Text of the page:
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I’m doing this work on spec, so since I’m not getting paid…

This one is fairly straightforward. Just because a client is not getting paid for a project does not mean you shouldn’t. It’s irrelevant to me what they are using it for. If they are taking a gamble by doing a spec project then let that be their gamble, don’t make it yours as well.


Tips for Screening Clients

I just gave you some signs of potential “problem clients” and what I recommend you should do in those situations, but here’s an even better idea: Never even speak with them. Being able to properly screen your clients before you even pick up the phone is an invaluable tool. The quicker you can identify if a client will work well with you the better. It will save you a lot of time and headaches down the road. I’ve definitely wasted my fair share of time with clients who I was completely incompatible with and because of that I’ve developed some techniques to help avoid that.

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Most of the statements I spoke about above came when someone blew past my screening process and managed to get me on the phone. Had we exchanged a few more emails we would have realized that it wouldn’t work and saved the phone call. These tips will vary for each person but it’s important that you recognize for yourself what makes a “good client” and a “bad client” and how you will identify them.

Here are a few things I look for or ask about when speaking with a potential client:

  • I ask about their budget. Almost immediately. Now this can be a hard thing to do for some people because money can be an awkward subject. It definitely was for me at first. If I had it my way, I would only have to focus on my work and I would be paid a fair rate in a timely manner without having to ask for it. Unfortunately that’s not how most things go and you do need to have the ability to negotiate budgets/payments. However, that’s a whole different subject... Check out 5 Things To Help You Know How Much To Charge at some point.

    I simply list my ballpark prices and see if they would like to proceed.

    For this article, the key is that you need to establish very early on if this client can afford your services. This isn’t a binding agreement and you don’t need to come to an exact price (How could you, you’ve barely spoken with them?) but you do need to make sure you are both in the same ball park. If you charge $5,000 per video and they have a budget of $500 then no amount of negotiations are going to make that work. So if you can establish that right off the bat then there would be no need to spend any more time hearing about their project or explaining your process if it’s not going to work in the end. It can be tough to get this answered sometimes because everyone wants to be a tough negotiator and not let the other one know what they want. What I’ve found I usually need to do if they won’t tell me is simply list my ballpark prices and see if they would like to proceed. I’ve found that eliminates about 50% of my potential clients which is fine because they can’t afford my services.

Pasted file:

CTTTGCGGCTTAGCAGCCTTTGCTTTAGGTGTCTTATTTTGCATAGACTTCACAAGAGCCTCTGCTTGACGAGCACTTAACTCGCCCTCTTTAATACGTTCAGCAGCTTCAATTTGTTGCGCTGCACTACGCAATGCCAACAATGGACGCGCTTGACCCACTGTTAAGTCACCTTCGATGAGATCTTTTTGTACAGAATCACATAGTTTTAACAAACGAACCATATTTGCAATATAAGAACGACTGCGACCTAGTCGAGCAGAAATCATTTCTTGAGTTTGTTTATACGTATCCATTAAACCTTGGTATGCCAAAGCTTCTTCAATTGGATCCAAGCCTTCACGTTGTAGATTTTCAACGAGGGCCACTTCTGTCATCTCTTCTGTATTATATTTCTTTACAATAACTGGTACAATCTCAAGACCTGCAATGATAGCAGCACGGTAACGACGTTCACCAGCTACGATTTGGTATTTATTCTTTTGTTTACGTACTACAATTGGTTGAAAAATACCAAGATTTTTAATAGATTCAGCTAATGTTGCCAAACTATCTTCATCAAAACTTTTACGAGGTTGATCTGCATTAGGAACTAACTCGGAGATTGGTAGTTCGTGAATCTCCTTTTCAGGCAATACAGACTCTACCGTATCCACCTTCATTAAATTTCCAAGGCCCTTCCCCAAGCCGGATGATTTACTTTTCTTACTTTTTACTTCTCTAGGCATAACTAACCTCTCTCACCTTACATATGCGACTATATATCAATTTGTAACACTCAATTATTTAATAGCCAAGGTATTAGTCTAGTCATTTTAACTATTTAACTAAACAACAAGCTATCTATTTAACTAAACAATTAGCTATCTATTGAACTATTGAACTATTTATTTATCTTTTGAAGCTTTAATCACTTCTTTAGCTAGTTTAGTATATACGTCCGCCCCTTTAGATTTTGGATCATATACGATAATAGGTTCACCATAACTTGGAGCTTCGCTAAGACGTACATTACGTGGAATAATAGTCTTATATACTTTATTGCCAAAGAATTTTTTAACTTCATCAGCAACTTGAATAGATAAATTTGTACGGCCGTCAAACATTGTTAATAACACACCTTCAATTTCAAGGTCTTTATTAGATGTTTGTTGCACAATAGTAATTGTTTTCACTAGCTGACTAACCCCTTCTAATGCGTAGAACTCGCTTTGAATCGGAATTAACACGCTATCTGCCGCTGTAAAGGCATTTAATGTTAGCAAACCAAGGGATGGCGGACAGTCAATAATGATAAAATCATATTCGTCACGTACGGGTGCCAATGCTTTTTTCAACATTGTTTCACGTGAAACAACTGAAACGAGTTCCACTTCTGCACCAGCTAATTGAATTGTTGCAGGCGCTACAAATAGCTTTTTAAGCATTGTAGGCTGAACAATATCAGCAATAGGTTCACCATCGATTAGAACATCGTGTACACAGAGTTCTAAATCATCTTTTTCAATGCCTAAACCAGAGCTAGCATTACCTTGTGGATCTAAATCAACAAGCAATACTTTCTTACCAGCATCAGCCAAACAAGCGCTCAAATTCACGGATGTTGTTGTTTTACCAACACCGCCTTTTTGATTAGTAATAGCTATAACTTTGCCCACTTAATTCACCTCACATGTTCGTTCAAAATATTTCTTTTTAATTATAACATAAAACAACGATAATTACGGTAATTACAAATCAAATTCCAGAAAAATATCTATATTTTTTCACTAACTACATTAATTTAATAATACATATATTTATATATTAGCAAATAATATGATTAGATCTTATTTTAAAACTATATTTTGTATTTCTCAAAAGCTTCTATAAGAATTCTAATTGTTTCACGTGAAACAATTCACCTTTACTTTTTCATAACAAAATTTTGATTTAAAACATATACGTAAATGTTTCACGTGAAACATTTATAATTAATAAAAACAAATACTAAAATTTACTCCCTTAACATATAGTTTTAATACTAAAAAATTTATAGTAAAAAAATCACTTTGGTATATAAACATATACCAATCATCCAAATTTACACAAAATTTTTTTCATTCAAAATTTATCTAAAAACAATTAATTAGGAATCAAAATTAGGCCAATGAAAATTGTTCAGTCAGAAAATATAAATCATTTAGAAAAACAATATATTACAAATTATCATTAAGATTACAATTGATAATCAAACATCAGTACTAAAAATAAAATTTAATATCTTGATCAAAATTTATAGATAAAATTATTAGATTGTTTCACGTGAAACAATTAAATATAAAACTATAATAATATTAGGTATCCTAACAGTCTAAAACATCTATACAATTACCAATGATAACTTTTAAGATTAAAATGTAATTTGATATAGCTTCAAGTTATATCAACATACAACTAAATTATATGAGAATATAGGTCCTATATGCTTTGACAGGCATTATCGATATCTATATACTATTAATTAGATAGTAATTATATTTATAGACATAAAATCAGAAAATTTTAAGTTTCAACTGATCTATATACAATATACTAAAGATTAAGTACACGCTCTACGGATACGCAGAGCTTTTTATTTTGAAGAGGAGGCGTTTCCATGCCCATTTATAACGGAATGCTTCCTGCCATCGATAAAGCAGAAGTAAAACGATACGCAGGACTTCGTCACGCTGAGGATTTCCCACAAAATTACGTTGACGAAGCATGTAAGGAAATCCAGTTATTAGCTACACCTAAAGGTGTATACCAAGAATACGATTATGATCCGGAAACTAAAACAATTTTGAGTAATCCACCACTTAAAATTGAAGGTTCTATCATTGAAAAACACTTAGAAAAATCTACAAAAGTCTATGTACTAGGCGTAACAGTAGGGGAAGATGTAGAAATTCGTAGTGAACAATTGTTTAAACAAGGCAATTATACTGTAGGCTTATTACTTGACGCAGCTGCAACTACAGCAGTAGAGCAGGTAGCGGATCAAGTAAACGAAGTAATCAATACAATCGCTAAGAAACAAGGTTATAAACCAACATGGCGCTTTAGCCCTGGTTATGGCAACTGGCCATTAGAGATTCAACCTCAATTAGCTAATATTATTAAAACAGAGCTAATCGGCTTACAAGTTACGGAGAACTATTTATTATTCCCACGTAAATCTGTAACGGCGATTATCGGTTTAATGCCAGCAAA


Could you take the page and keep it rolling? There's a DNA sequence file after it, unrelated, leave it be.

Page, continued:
Poker player wearing sunglasses

    I don’t want to get too into proposals and negotiating price (maybe I will in a different article?) but I do want to say this: Good clients know what they can spend on a video. So when people tell me they don’t have a budget, they are either lying or they haven’t thought out their project very well and the odds of it happening are very slim. I’ll say one more thing and that is that occasionally I get requests for a price quote for people planning a video in the future. Which is fine and I’m happy to let them know what I charge. However I have never had a single person come back to me later on to start their project. I can’t really tell you why and maybe it’s just me, but I have a feeling it’s a pretty common thing. My point is I wouldn’t recommend investing too much time with these “future clients” because it doesn’t seem to work out in the end (at least in my cases).